The twenty-three Norman and Stuart kings could count thirty-four queens between them, each with their part to play in this turbulent period of English history, be it heroic or tragic. Mark Hichens’ meticulously researched book tells of their shifting fortunes, at times enthroned in splendour, at times hunted fugitives.
Few queens sought to be ‘the power behind the throne’, while others unintentionally changed the course of history. Catherine of Aragon, by the stand she took, had a role in paving the way for the Reformation. Queen Mary II, uniquely a queen regnant and a queen consort, equally influenced a new political era by her actions, while Eleanor of Aquitaine will always be remembered for being the wife of a king of France and then of a king of England.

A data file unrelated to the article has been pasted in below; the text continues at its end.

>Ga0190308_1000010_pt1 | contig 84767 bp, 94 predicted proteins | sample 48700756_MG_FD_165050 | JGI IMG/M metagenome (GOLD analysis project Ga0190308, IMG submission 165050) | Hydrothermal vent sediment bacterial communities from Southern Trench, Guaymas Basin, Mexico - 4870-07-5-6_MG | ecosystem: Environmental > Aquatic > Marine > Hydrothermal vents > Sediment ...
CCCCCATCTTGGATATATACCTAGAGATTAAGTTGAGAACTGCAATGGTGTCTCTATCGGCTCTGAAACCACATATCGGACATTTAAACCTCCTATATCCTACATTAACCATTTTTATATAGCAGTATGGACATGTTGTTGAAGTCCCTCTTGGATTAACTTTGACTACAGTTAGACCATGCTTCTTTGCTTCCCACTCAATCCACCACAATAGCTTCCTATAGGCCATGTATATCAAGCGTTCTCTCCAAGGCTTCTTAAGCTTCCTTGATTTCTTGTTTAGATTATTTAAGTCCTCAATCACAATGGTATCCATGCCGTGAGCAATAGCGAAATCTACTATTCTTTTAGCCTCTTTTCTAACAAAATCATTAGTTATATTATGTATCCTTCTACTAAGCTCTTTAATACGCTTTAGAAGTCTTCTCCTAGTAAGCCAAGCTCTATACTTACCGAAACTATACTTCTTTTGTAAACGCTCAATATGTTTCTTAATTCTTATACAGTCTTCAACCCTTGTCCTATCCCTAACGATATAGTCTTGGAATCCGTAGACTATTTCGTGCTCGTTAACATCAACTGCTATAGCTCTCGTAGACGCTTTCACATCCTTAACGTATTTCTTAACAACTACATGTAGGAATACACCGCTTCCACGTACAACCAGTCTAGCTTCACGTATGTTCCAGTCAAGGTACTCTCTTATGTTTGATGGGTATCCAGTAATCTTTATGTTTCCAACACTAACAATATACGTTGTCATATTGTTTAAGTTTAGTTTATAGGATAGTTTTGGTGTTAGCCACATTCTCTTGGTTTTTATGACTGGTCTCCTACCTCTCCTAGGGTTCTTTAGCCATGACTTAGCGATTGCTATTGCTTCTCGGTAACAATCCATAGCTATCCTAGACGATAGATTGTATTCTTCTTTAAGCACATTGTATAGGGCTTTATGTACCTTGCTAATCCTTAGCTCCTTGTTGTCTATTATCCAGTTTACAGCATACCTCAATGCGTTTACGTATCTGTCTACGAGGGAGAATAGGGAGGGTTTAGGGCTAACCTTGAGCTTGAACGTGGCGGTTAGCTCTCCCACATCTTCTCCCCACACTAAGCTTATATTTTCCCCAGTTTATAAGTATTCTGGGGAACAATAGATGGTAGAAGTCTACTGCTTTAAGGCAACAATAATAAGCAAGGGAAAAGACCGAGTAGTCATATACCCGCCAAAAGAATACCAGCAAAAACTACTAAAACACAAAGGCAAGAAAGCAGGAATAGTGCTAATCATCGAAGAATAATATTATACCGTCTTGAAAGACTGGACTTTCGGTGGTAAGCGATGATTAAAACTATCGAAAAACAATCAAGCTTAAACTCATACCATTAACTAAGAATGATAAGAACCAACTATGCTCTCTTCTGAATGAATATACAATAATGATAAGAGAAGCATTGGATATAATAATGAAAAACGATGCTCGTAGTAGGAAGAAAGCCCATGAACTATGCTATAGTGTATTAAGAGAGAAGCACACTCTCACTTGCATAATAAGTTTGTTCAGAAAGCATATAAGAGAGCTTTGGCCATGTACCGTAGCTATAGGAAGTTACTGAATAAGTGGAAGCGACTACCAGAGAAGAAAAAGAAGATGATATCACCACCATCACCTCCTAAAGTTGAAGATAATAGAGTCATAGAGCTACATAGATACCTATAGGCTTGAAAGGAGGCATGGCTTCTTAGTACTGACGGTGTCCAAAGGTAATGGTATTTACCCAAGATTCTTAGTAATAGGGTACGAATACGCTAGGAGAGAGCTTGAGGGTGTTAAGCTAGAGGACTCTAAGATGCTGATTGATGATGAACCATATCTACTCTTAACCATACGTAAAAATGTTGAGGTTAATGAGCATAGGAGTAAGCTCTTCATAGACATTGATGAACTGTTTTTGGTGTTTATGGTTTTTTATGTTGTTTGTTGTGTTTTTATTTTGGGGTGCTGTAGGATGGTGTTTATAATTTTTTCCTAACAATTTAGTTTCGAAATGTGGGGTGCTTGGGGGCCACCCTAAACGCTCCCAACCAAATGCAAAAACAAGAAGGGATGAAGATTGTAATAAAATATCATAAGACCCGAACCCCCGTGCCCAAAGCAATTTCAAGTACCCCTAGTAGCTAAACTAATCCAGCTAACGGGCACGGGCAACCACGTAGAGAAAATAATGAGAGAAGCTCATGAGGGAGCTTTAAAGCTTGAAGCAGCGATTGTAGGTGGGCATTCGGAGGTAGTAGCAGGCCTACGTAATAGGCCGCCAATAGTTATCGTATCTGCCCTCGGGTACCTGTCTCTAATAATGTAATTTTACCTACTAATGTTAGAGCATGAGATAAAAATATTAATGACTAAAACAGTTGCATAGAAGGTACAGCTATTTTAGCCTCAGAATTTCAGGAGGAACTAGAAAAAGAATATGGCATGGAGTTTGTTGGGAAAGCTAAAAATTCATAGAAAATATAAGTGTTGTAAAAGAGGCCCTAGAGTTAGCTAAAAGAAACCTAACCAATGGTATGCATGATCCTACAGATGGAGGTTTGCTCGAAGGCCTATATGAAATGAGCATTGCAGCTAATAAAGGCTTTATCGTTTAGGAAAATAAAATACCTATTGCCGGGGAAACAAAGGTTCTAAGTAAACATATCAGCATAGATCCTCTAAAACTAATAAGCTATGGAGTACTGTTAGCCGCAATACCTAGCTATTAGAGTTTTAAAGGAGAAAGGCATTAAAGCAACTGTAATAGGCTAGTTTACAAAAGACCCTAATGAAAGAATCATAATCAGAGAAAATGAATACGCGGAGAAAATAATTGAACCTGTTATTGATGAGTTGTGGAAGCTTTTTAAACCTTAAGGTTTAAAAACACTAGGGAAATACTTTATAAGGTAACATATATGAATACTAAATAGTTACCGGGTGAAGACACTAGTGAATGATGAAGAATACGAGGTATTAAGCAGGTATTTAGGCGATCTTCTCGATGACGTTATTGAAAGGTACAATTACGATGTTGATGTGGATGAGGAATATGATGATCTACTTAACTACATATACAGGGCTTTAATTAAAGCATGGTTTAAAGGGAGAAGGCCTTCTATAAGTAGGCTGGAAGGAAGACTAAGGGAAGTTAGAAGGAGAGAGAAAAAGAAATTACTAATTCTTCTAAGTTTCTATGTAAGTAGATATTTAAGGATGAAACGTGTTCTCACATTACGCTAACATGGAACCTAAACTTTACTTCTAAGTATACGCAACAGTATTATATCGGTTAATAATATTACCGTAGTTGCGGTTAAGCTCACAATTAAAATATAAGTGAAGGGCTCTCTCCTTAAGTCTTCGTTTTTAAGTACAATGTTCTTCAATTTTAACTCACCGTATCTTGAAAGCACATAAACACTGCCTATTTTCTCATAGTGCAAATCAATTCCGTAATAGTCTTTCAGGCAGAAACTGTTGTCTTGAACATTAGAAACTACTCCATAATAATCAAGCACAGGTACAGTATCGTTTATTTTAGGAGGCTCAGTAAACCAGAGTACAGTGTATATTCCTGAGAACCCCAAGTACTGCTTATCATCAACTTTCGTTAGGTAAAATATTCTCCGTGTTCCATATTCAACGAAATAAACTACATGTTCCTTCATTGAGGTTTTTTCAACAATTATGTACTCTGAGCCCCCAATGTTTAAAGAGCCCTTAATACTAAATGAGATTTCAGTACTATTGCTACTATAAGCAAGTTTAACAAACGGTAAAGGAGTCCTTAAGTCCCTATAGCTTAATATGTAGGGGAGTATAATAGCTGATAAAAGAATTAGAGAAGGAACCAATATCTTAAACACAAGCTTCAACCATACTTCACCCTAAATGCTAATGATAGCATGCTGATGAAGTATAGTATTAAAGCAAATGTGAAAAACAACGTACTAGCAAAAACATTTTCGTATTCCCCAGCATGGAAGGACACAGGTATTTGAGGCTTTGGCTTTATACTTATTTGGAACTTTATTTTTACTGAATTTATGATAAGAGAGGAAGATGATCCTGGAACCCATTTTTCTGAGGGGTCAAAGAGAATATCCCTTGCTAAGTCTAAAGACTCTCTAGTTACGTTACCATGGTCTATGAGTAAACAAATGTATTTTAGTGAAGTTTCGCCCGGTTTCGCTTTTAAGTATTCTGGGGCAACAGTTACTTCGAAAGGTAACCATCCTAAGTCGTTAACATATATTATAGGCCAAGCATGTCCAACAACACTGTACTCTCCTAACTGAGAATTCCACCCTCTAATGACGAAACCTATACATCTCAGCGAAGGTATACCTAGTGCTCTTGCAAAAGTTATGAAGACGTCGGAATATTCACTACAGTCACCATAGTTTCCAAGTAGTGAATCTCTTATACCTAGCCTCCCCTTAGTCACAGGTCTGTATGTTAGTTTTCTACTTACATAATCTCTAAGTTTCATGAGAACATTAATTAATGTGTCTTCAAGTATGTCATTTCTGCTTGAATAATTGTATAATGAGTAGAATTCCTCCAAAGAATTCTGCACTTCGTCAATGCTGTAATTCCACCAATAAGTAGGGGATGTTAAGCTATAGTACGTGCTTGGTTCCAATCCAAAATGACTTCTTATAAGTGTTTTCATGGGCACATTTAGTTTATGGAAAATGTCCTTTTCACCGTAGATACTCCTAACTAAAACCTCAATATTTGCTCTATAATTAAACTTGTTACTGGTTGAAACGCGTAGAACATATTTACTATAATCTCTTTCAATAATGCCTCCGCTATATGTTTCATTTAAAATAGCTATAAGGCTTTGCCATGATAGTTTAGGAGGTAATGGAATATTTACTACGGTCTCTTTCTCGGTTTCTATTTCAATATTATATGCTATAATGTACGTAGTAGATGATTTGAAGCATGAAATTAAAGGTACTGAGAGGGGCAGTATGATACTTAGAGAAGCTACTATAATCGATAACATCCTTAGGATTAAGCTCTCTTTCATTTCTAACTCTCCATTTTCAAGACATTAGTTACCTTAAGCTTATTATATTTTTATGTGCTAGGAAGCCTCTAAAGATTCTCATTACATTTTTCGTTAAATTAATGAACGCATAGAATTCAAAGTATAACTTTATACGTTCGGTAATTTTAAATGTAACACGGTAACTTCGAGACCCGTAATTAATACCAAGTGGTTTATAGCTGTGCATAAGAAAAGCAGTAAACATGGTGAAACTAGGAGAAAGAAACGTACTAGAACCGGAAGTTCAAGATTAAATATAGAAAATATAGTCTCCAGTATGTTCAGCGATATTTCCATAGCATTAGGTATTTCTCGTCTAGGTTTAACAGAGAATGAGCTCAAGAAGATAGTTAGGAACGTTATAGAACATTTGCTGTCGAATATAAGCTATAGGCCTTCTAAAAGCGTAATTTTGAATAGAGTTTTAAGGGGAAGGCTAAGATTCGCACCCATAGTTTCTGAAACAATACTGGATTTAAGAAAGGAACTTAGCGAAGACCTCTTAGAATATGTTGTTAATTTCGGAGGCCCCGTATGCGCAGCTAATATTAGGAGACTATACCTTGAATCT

Lasting happiness came to few English queens, many of whom married at the behest of their parents, often despite a huge difference in age. They were expected to be prolific bearers of children (Eleanor of Castile bore Edward I at least fourteen offspring) and a constant support to their often quirky and libidinous husbands, whether mighty warriors or ineffective weaklings. In an age of bloodshed and dark deeds their influence was nearly always benign and forbearing.